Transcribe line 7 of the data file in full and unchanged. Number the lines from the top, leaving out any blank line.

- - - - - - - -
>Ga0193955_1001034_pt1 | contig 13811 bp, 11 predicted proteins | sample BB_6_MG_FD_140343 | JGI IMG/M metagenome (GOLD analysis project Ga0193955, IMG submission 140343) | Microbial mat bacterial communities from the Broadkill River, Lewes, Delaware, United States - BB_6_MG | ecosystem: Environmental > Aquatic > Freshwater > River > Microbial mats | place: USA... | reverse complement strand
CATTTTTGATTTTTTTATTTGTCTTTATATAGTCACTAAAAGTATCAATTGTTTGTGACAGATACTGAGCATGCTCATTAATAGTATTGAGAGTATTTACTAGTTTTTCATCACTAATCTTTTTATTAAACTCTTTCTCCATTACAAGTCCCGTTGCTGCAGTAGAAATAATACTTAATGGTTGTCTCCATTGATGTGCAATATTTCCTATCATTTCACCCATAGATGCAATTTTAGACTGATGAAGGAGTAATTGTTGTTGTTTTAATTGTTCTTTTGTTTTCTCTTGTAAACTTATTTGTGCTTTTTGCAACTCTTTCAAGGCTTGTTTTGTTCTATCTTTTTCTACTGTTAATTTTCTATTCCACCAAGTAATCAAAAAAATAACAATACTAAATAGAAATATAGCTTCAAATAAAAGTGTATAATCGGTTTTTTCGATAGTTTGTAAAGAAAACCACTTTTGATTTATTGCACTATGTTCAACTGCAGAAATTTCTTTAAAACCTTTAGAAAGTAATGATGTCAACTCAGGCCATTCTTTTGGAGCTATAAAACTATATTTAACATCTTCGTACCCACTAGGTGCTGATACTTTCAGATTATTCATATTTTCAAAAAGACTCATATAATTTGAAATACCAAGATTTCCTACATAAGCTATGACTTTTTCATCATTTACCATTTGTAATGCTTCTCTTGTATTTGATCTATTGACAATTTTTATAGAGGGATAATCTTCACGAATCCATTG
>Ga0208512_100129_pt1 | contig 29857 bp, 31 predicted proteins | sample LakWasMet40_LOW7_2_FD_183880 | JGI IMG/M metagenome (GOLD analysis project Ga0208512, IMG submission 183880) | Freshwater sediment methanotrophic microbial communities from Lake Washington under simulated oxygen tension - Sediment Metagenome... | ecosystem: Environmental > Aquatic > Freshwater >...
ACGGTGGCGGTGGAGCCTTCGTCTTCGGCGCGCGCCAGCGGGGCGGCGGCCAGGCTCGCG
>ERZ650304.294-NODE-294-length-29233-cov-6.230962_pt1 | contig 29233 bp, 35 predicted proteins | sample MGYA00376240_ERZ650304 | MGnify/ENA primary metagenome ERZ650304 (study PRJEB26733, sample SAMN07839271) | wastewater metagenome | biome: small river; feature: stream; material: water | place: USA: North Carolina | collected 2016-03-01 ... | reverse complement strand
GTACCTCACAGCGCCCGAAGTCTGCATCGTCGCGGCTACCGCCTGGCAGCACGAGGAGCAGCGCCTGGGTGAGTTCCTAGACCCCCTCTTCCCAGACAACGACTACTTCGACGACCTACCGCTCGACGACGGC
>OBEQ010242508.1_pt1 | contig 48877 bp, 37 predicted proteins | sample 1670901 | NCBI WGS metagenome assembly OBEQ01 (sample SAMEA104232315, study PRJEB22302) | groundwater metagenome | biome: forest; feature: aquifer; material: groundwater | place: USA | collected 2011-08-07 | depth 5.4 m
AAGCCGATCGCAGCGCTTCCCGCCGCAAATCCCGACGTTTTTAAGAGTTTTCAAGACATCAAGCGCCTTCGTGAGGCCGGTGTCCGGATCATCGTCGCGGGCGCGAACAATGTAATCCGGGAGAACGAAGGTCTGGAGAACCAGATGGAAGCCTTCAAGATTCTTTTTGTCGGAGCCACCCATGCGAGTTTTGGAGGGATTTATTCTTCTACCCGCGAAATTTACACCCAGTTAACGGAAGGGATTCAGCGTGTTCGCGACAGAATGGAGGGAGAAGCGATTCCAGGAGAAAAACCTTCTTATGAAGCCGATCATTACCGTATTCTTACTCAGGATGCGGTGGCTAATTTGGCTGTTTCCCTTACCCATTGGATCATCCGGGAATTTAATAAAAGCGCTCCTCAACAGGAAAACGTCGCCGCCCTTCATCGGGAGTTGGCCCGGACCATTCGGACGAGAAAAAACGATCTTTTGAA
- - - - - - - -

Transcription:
>OBEQ010242508.1_pt1 | contig 48877 bp, 37 predicted proteins | sample 1670901 | NCBI WGS metagenome assembly OBEQ01 (sample SAMEA104232315, study PRJEB22302) | groundwater metagenome | biome: forest; feature: aquifer; material: groundwater | place: USA | collected 2011-08-07 | depth 5.4 m